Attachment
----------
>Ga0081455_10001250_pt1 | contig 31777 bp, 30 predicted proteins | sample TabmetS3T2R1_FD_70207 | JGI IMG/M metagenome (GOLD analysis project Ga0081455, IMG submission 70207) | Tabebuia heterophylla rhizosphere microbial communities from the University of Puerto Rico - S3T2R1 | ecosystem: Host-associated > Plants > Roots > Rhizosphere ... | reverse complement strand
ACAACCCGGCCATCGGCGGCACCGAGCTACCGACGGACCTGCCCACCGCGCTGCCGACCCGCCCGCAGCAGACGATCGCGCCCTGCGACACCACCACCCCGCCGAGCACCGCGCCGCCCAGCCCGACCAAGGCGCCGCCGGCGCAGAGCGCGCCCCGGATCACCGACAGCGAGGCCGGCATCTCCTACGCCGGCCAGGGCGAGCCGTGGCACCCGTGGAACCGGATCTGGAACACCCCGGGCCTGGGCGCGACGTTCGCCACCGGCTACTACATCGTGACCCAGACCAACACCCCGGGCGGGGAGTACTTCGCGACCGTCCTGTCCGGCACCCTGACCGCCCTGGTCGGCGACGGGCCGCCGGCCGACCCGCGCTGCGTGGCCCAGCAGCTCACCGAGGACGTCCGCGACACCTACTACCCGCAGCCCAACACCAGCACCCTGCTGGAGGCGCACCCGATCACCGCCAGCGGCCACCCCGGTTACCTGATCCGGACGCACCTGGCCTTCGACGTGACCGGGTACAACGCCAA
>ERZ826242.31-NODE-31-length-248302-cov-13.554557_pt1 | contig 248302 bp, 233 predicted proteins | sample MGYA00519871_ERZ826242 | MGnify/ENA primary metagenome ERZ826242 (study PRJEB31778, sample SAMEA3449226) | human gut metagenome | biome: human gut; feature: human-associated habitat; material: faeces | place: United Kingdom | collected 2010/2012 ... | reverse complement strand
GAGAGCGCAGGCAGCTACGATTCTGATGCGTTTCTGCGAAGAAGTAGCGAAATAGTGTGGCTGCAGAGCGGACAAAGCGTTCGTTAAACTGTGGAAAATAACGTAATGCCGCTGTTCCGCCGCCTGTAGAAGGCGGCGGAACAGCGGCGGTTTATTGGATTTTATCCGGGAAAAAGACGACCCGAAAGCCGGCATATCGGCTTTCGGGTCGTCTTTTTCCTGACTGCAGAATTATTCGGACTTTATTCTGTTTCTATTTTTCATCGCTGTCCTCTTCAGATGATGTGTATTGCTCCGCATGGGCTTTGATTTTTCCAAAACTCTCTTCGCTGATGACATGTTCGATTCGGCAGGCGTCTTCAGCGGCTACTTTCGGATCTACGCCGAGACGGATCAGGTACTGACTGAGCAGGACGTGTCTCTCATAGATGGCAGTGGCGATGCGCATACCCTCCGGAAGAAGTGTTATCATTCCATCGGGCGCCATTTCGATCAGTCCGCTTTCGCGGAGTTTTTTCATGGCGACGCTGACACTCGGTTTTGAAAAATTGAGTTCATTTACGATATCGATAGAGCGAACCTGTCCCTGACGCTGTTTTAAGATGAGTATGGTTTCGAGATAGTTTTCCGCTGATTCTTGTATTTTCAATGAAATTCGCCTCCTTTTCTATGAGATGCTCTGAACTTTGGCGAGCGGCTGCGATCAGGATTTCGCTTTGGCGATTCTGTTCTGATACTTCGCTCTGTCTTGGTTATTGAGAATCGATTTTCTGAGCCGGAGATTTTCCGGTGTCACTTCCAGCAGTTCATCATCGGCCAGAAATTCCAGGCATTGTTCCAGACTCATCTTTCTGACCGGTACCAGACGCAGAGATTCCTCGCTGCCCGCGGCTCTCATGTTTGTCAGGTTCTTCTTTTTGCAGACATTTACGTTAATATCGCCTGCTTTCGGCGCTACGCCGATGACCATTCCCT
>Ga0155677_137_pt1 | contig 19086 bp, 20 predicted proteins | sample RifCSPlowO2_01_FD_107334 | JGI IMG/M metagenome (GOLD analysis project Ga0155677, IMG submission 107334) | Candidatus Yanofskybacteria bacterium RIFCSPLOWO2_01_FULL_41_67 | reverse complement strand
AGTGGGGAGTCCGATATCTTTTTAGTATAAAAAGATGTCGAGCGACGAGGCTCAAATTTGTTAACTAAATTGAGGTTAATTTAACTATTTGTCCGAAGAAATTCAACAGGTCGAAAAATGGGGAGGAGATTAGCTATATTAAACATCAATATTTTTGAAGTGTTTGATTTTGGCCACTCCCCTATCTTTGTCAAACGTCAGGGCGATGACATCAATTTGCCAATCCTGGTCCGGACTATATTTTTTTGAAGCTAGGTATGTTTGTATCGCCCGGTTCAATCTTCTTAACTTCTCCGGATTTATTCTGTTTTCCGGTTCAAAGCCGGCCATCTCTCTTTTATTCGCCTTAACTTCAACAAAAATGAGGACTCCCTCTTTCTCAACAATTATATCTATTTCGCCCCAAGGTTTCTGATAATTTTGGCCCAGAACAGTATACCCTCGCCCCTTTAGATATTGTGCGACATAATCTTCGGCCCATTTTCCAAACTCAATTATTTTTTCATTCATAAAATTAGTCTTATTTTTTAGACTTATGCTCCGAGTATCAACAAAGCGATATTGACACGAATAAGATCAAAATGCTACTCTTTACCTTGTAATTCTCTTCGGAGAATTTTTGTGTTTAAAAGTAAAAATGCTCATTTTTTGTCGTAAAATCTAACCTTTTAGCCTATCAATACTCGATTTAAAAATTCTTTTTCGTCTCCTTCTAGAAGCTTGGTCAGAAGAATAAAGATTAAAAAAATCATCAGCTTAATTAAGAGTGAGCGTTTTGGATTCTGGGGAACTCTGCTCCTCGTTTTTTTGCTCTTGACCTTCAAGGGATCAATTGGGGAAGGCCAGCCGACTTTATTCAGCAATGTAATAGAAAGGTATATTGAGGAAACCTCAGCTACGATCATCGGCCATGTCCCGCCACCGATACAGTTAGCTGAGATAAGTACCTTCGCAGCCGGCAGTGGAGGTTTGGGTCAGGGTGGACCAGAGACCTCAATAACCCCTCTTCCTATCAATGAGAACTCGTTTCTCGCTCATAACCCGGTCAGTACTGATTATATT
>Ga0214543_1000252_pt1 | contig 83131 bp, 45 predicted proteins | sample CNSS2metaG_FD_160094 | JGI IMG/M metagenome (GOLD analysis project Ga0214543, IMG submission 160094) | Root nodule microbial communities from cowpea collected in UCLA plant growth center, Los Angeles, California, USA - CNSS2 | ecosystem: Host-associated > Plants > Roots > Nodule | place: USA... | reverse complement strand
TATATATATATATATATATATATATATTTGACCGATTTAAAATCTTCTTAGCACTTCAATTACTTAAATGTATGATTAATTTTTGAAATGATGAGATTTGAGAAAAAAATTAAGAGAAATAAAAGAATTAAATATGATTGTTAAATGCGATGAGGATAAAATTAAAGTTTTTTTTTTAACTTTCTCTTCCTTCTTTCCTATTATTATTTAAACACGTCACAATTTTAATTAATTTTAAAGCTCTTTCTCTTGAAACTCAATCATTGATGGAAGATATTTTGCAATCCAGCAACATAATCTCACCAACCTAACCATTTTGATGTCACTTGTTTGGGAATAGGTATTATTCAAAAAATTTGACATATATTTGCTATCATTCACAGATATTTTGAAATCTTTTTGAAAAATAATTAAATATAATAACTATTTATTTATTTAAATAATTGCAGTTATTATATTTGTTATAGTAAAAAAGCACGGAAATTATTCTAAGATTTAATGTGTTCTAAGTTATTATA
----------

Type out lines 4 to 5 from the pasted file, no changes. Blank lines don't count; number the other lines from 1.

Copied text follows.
GAGAGCGCAGGCAGCTACGATTCTGATGCGTTTCTGCGAAGAAGTAGCGAAATAGTGTGGCTGCAGAGCGGACAAAGCGTTCGTTAAACTGTGGAAAATAACGTAATGCCGCTGTTCCGCCGCCTGTAGAAGGCGGCGGAACAGCGGCGGTTTATTGGATTTTATCCGGGAAAAAGACGACCCGAAAGCCGGCATATCGGCTTTCGGGTCGTCTTTTTCCTGACTGCAGAATTATTCGGACTTTATTCTGTTTCTATTTTTCATCGCTGTCCTCTTCAGATGATGTGTATTGCTCCGCATGGGCTTTGATTTTTCCAAAACTCTCTTCGCTGATGACATGTTCGATTCGGCAGGCGTCTTCAGCGGCTACTTTCGGATCTACGCCGAGACGGATCAGGTACTGACTGAGCAGGACGTGTCTCTCATAGATGGCAGTGGCGATGCGCATACCCTCCGGAAGAAGTGTTATCATTCCATCGGGCGCCATTTCGATCAGTCCGCTTTCGCGGAGTTTTTTCATGGCGACGCTGACACTCGGTTTTGAAAAATTGAGTTCATTTACGATATCGATAGAGCGAACCTGTCCCTGACGCTGTTTTAAGATGAGTATGGTTTCGAGATAGTTTTCCGCTGATTCTTGTATTTTCAATGAAATTCGCCTCCTTTTCTATGAGATGCTCTGAACTTTGGCGAGCGGCTGCGATCAGGATTTCGCTTTGGCGATTCTGTTCTGATACTTCGCTCTGTCTTGGTTATTGAGAATCGATTTTCTGAGCCGGAGATTTTCCGGTGTCACTTCCAGCAGTTCATCATCGGCCAGAAATTCCAGGCATTGTTCCAGACTCATCTTTCTGACCGGTACCAGACGCAGAGATTCCTCGCTGCCCGCGGCTCTCATGTTTGTCAGGTTCTTCTTTTTGCAGACATTTACGTTAATATCGCCTGCTTTCGGCGCTACGCCGATGACCATTCCCT
>Ga0155677_137_pt1 | contig 19086 bp, 20 predicted proteins | sample RifCSPlowO2_01_FD_107334 | JGI IMG/M metagenome (GOLD analysis project Ga0155677, IMG submission 107334) | Candidatus Yanofskybacteria bacterium RIFCSPLOWO2_01_FULL_41_67 | reverse complement strand